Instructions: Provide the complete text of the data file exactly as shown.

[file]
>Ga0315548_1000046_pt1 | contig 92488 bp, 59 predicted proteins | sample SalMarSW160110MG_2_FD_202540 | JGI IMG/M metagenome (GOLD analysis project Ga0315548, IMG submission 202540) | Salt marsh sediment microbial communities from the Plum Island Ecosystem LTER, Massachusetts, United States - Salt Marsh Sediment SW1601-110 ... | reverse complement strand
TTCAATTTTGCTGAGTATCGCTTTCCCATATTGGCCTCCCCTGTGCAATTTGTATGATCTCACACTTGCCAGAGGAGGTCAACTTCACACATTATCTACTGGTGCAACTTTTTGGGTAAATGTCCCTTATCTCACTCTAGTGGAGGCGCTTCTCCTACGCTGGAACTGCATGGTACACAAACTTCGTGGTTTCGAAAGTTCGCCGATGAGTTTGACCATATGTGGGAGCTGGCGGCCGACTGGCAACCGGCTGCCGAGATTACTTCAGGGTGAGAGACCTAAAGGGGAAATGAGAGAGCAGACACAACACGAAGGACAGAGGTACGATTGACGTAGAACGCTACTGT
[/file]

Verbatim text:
>Ga0315548_1000046_pt1 | contig 92488 bp, 59 predicted proteins | sample SalMarSW160110MG_2_FD_202540 | JGI IMG/M metagenome (GOLD analysis project Ga0315548, IMG submission 202540) | Salt marsh sediment microbial communities from the Plum Island Ecosystem LTER, Massachusetts, United States - Salt Marsh Sediment SW1601-110 ... | reverse complement strand
TTCAATTTTGCTGAGTATCGCTTTCCCATATTGGCCTCCCCTGTGCAATTTGTATGATCTCACACTTGCCAGAGGAGGTCAACTTCACACATTATCTACTGGTGCAACTTTTTGGGTAAATGTCCCTTATCTCACTCTAGTGGAGGCGCTTCTCCTACGCTGGAACTGCATGGTACACAAACTTCGTGGTTTCGAAAGTTCGCCGATGAGTTTGACCATATGTGGGAGCTGGCGGCCGACTGGCAACCGGCTGCCGAGATTACTTCAGGGTGAGAGACCTAAAGGGGAAATGAGAGAGCAGACACAACACGAAGGACAGAGGTACGATTGACGTAGAACGCTACTGT